I’m not sure what had given Dorothy such a warmth for Orthodox Christianity in general and the Russian Orthodox Church in particular, but one of the factors was certainly her love of the books of Dostoevsky, and most of all his novel, The Brothers Karamazov. Perhaps the most important chapter for Dorothy concerns a conversation between a wealthy woman and an elderly monk, Father Zosima. The woman asks him how she can really know that God exists. Fr. Zosima tells her that no explanation or argument can achieve this, only the practice of “active love.” He assures her that there is no other way to know the reality of God. The woman confesses that sometimes she dreams about a life of loving service to others—she thinks perhaps she will become a nun, live in holy poverty and serve the poor in the humblest way. It seems to her such a wonderful thought that it makes tears comes to her eyes. But then it crosses her mind how ungrateful some of the people she is serving will be. Some will complain that the soup she is serving isn’t hot enough, the bread isn’t fresh enough, the bed is too hard, the covers are too thin. She confesses she couldn’t bear such ingratitude—and so her dreams about serving others vanish, and once again she finds herself wondering if there really is a God. To this Fr. Zosima responds with the words, “Love in practice is a hard and dreadful thing compared to love in dreams,” words Dorothy often repeated. I think of the Orthodox monk Father Zosima as somehow a co-founder of all the Catholic Worker houses of hospitality.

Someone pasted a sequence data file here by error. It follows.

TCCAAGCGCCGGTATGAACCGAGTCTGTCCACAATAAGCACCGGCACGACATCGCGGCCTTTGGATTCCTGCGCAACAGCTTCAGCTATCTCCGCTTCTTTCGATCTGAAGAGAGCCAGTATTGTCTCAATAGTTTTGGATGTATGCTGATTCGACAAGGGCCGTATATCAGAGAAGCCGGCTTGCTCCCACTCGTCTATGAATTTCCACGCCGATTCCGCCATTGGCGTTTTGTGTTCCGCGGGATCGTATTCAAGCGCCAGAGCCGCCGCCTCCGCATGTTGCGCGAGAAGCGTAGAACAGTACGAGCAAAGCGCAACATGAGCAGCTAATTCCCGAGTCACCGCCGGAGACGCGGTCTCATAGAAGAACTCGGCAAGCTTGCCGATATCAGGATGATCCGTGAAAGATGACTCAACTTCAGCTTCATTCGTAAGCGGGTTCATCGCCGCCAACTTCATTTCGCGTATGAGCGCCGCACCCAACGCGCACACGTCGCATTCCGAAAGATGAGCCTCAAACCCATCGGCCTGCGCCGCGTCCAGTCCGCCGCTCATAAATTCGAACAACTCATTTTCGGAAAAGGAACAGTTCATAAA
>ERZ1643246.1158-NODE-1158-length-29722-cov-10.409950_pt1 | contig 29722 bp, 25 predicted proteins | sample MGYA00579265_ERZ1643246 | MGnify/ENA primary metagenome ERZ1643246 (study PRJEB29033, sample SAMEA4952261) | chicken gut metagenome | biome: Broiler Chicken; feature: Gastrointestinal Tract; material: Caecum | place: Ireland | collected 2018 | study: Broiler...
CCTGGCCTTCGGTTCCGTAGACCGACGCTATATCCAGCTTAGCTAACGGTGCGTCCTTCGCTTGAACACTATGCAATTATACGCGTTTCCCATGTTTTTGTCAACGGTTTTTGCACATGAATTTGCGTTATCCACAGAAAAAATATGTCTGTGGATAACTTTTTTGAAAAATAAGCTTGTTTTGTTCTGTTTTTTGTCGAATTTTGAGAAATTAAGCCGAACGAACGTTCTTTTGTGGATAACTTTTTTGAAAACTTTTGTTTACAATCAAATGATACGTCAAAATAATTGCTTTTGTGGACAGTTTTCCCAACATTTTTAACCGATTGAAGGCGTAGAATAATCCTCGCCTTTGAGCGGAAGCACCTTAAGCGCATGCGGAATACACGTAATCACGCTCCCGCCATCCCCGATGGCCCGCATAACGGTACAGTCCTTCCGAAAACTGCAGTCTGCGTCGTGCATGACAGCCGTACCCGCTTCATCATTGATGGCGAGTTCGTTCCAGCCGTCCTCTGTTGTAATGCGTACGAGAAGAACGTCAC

By Jim Forrest